Robert Montanile was a participant in a health plan administered by the Board. The plan stated: “Amounts that have been recovered by a [participant] from another party are assets of the Plan . . . and are not distributable to any person or entity without the Plan’s written release of its subrogation interest.” Further, the plan also provided that “any amounts” that a participant “recover[s] from another party by award, judgment, settlement or otherwise . . . will promptly be applied first to reimburse the Plan in full for benefits advanced by the Plan . . . and without reduction for attorneys’ fees, costs, expenses or damages claimed by the covered person.” In addition, the plan contained language requiring participants to notify the plan and obtain consent before settling third-party claims.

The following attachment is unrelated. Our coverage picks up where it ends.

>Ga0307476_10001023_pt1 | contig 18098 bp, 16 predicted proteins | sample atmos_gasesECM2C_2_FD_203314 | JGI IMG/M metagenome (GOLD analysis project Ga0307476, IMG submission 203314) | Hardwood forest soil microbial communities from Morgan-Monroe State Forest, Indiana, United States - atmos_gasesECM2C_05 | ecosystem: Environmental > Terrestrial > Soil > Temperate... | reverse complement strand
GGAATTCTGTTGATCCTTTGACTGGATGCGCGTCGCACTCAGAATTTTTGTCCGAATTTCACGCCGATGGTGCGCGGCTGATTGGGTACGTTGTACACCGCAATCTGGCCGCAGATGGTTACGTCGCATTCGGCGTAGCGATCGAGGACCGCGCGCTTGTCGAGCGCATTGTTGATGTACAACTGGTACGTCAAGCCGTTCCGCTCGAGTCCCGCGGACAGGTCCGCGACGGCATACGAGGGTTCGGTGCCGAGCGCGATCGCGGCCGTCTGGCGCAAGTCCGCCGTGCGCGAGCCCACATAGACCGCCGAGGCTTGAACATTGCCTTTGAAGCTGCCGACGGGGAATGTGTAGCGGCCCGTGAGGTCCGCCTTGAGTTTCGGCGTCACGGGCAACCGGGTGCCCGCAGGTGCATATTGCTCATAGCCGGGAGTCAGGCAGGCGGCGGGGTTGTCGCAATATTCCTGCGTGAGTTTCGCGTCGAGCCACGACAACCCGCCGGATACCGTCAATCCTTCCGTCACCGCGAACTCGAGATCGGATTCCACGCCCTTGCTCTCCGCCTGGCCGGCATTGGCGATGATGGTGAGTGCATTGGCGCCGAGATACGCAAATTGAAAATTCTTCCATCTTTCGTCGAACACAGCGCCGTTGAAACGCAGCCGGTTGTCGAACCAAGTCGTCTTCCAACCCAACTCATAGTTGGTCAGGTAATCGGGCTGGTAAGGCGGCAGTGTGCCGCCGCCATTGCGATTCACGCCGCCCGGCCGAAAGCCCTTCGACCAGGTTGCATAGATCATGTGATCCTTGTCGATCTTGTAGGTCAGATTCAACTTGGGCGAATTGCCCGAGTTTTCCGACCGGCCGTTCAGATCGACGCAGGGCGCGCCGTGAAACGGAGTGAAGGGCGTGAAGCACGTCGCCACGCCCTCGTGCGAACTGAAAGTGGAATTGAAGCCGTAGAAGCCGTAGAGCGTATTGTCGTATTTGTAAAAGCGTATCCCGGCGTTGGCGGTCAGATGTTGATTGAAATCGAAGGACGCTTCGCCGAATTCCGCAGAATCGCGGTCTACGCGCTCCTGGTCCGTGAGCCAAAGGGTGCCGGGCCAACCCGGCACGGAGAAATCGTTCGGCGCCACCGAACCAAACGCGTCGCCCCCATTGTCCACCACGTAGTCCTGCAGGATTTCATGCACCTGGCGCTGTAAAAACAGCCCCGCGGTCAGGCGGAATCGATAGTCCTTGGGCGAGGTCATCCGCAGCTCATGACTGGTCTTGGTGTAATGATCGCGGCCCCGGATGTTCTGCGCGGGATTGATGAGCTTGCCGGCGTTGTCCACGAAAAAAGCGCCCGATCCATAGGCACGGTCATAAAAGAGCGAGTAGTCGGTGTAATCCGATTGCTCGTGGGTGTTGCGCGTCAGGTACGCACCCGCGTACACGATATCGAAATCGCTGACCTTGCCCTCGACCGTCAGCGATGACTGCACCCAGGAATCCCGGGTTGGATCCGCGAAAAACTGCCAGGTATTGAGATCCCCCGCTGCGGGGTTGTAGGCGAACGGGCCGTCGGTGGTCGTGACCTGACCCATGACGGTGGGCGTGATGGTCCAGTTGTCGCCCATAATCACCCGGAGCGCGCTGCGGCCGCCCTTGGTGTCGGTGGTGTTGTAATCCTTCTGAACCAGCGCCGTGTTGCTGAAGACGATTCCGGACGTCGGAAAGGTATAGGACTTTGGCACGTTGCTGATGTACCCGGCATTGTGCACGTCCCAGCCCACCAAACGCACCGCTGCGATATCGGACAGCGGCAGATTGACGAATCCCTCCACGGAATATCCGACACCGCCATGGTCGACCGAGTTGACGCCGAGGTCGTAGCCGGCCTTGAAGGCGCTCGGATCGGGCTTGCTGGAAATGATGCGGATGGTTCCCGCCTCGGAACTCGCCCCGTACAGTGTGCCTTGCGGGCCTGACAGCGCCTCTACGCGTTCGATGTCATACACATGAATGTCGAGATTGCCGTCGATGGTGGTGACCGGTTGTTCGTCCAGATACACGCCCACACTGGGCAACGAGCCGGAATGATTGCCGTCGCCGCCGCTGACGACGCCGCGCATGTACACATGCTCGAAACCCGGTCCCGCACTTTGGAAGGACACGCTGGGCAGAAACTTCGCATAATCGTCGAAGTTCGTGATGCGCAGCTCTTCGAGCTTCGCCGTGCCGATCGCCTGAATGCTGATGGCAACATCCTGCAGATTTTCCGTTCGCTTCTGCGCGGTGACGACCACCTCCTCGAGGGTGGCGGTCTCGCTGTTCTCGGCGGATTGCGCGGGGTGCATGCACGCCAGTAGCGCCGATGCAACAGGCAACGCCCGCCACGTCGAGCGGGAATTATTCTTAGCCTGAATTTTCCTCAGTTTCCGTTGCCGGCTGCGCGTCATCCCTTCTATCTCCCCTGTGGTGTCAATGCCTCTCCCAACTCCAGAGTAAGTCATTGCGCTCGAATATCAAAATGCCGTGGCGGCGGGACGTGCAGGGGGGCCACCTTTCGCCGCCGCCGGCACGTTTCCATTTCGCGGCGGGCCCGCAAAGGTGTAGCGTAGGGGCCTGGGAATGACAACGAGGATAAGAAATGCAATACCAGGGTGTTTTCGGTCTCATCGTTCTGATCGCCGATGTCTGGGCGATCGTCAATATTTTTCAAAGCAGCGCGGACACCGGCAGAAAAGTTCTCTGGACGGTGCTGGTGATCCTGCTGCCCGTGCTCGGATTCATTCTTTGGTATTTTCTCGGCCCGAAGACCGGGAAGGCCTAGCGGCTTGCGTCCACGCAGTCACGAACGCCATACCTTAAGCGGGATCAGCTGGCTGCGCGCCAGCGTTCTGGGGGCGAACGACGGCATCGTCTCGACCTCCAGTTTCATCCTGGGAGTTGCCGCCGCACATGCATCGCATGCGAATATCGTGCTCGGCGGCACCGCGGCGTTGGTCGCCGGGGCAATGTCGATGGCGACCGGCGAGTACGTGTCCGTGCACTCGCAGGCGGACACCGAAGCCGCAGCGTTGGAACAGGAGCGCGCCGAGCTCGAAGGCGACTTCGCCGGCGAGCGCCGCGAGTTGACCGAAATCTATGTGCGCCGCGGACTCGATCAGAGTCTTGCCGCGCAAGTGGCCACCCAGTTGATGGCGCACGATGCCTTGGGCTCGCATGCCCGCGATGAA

In December 2008, Montanile got in a car accident with a drunk driver, and the plan paid $121,044.02 for his medical expenses. Montanile signed an agreement to reimburse the plan from any related settlement recovery, and he later obtained a $500,000 settlement against the drunk driver and Montanile’s uninsured motorist insurance coverage. Montanile paid $260,000 of the settlement for legal fees, leaving him with $240,000.
At that point, Montanile’s attorney put the settlement funds in the attorney’s client trust account. The attorney denied the Board’s request for reimbursement and after negotiations failed, informed the Board that he would disburse the remaining settlement funds to Montanile, unless the Board objected within 14 days. The Board did not object; Montanile’s attorney released the funds to his client; and Montanile spent the settlement funds.